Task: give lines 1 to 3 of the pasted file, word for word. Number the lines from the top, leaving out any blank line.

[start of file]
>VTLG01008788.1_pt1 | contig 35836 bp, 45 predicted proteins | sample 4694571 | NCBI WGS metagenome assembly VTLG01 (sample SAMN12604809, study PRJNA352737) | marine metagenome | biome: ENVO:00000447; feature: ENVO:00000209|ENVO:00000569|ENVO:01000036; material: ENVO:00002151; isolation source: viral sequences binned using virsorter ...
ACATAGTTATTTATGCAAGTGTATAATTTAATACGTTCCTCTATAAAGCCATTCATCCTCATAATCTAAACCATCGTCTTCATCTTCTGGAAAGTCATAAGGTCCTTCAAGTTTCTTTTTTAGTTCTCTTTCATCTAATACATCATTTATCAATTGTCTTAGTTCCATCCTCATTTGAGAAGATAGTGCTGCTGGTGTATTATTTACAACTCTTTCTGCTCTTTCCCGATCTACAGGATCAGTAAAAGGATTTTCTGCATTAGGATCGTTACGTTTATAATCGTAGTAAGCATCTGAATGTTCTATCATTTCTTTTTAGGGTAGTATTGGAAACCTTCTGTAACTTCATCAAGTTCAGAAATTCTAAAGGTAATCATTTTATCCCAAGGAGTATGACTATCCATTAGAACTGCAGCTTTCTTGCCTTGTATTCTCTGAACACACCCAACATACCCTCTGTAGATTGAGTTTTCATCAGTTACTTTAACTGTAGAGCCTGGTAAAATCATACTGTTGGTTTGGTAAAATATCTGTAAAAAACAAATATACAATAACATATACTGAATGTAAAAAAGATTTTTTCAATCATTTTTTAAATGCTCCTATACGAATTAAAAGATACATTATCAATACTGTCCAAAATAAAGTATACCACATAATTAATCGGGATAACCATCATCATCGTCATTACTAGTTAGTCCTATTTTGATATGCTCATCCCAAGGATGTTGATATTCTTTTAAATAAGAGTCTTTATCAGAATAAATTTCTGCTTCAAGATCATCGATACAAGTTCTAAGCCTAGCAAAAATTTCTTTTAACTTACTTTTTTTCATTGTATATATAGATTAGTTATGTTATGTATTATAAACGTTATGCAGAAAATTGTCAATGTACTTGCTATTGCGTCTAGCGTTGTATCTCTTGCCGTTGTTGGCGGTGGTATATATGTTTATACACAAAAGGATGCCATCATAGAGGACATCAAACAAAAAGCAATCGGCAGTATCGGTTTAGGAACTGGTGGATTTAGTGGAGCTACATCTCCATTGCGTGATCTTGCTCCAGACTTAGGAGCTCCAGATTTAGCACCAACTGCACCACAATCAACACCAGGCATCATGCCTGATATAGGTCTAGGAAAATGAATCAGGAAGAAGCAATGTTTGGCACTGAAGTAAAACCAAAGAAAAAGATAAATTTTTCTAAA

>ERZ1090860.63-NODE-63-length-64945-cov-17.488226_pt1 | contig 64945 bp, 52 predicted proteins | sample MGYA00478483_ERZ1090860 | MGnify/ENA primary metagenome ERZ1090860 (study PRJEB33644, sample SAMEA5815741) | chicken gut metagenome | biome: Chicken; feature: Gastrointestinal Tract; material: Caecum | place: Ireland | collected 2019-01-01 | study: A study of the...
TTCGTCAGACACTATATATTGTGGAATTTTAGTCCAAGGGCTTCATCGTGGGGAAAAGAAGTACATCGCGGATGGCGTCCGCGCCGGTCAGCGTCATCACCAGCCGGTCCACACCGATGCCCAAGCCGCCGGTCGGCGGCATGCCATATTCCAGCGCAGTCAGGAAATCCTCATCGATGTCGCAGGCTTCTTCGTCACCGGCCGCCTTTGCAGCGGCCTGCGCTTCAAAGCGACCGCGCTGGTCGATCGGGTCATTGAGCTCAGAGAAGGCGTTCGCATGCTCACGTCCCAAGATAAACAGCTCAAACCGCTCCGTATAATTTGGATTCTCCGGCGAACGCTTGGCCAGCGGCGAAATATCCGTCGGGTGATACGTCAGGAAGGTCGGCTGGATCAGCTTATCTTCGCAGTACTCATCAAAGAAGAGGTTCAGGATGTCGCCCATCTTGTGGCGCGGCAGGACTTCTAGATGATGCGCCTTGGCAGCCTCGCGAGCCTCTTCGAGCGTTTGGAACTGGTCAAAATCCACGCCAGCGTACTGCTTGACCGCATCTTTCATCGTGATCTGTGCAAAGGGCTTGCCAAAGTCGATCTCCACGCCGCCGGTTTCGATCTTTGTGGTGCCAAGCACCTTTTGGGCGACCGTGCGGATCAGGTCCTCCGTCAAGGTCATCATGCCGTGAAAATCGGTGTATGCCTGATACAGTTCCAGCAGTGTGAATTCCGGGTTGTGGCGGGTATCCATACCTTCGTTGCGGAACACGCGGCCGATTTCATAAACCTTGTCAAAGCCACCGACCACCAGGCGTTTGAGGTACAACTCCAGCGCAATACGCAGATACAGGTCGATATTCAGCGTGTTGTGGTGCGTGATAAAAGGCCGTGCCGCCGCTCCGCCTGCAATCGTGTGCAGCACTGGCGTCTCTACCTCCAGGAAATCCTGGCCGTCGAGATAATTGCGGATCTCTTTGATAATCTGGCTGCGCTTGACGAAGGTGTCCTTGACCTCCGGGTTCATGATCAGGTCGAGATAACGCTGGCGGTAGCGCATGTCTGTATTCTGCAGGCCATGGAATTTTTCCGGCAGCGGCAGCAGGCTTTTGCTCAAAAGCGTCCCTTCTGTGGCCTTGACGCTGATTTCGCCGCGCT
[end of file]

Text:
>VTLG01008788.1_pt1 | contig 35836 bp, 45 predicted proteins | sample 4694571 | NCBI WGS metagenome assembly VTLG01 (sample SAMN12604809, study PRJNA352737) | marine metagenome | biome: ENVO:00000447; feature: ENVO:00000209|ENVO:00000569|ENVO:01000036; material: ENVO:00002151; isolation source: viral sequences binned using virsorter ...
ACATAGTTATTTATGCAAGTGTATAATTTAATACGTTCCTCTATAAAGCCATTCATCCTCATAATCTAAACCATCGTCTTCATCTTCTGGAAAGTCATAAGGTCCTTCAAGTTTCTTTTTTAGTTCTCTTTCATCTAATACATCATTTATCAATTGTCTTAGTTCCATCCTCATTTGAGAAGATAGTGCTGCTGGTGTATTATTTACAACTCTTTCTGCTCTTTCCCGATCTACAGGATCAGTAAAAGGATTTTCTGCATTAGGATCGTTACGTTTATAATCGTAGTAAGCATCTGAATGTTCTATCATTTCTTTTTAGGGTAGTATTGGAAACCTTCTGTAACTTCATCAAGTTCAGAAATTCTAAAGGTAATCATTTTATCCCAAGGAGTATGACTATCCATTAGAACTGCAGCTTTCTTGCCTTGTATTCTCTGAACACACCCAACATACCCTCTGTAGATTGAGTTTTCATCAGTTACTTTAACTGTAGAGCCTGGTAAAATCATACTGTTGGTTTGGTAAAATATCTGTAAAAAACAAATATACAATAACATATACTGAATGTAAAAAAGATTTTTTCAATCATTTTTTAAATGCTCCTATACGAATTAAAAGATACATTATCAATACTGTCCAAAATAAAGTATACCACATAATTAATCGGGATAACCATCATCATCGTCATTACTAGTTAGTCCTATTTTGATATGCTCATCCCAAGGATGTTGATATTCTTTTAAATAAGAGTCTTTATCAGAATAAATTTCTGCTTCAAGATCATCGATACAAGTTCTAAGCCTAGCAAAAATTTCTTTTAACTTACTTTTTTTCATTGTATATATAGATTAGTTATGTTATGTATTATAAACGTTATGCAGAAAATTGTCAATGTACTTGCTATTGCGTCTAGCGTTGTATCTCTTGCCGTTGTTGGCGGTGGTATATATGTTTATACACAAAAGGATGCCATCATAGAGGACATCAAACAAAAAGCAATCGGCAGTATCGGTTTAGGAACTGGTGGATTTAGTGGAGCTACATCTCCATTGCGTGATCTTGCTCCAGACTTAGGAGCTCCAGATTTAGCACCAACTGCACCACAATCAACACCAGGCATCATGCCTGATATAGGTCTAGGAAAATGAATCAGGAAGAAGCAATGTTTGGCACTGAAGTAAAACCAAAGAAAAAGATAAATTTTTCTAAA

>ERZ1090860.63-NODE-63-length-64945-cov-17.488226_pt1 | contig 64945 bp, 52 predicted proteins | sample MGYA00478483_ERZ1090860 | MGnify/ENA primary metagenome ERZ1090860 (study PRJEB33644, sample SAMEA5815741) | chicken gut metagenome | biome: Chicken; feature: Gastrointestinal Tract; material: Caecum | place: Ireland | collected 2019-01-01 | study: A study of the...